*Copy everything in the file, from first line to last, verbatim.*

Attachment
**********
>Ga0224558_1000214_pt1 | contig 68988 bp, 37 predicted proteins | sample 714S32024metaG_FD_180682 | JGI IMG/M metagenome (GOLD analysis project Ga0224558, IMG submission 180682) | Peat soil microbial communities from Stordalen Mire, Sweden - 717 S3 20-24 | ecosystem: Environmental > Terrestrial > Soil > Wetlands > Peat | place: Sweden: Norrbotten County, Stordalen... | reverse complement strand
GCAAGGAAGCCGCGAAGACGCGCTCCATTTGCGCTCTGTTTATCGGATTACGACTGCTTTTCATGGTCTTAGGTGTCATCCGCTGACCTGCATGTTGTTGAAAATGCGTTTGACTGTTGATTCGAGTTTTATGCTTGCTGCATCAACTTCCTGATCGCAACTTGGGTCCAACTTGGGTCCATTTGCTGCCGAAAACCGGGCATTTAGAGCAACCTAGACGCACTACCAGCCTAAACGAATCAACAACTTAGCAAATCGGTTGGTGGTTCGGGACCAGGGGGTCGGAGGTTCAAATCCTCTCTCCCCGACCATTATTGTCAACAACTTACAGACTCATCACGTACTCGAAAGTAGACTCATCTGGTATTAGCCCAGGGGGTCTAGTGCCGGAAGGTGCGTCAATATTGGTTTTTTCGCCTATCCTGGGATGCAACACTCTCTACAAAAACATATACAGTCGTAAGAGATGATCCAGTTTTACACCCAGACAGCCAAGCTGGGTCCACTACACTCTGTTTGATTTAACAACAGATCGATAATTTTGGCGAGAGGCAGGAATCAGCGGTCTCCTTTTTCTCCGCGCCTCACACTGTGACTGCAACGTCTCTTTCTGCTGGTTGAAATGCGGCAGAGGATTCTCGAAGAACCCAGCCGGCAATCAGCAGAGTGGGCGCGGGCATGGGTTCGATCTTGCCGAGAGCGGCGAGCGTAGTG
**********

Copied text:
>Ga0224558_1000214_pt1 | contig 68988 bp, 37 predicted proteins | sample 714S32024metaG_FD_180682 | JGI IMG/M metagenome (GOLD analysis project Ga0224558, IMG submission 180682) | Peat soil microbial communities from Stordalen Mire, Sweden - 717 S3 20-24 | ecosystem: Environmental > Terrestrial > Soil > Wetlands > Peat | place: Sweden: Norrbotten County, Stordalen... | reverse complement strand
GCAAGGAAGCCGCGAAGACGCGCTCCATTTGCGCTCTGTTTATCGGATTACGACTGCTTTTCATGGTCTTAGGTGTCATCCGCTGACCTGCATGTTGTTGAAAATGCGTTTGACTGTTGATTCGAGTTTTATGCTTGCTGCATCAACTTCCTGATCGCAACTTGGGTCCAACTTGGGTCCATTTGCTGCCGAAAACCGGGCATTTAGAGCAACCTAGACGCACTACCAGCCTAAACGAATCAACAACTTAGCAAATCGGTTGGTGGTTCGGGACCAGGGGGTCGGAGGTTCAAATCCTCTCTCCCCGACCATTATTGTCAACAACTTACAGACTCATCACGTACTCGAAAGTAGACTCATCTGGTATTAGCCCAGGGGGTCTAGTGCCGGAAGGTGCGTCAATATTGGTTTTTTCGCCTATCCTGGGATGCAACACTCTCTACAAAAACATATACAGTCGTAAGAGATGATCCAGTTTTACACCCAGACAGCCAAGCTGGGTCCACTACACTCTGTTTGATTTAACAACAGATCGATAATTTTGGCGAGAGGCAGGAATCAGCGGTCTCCTTTTTCTCCGCGCCTCACACTGTGACTGCAACGTCTCTTTCTGCTGGTTGAAATGCGGCAGAGGATTCTCGAAGAACCCAGCCGGCAATCAGCAGAGTGGGCGCGGGCATGGGTTCGATCTTGCCGAGAGCGGCGAGCGTAGTG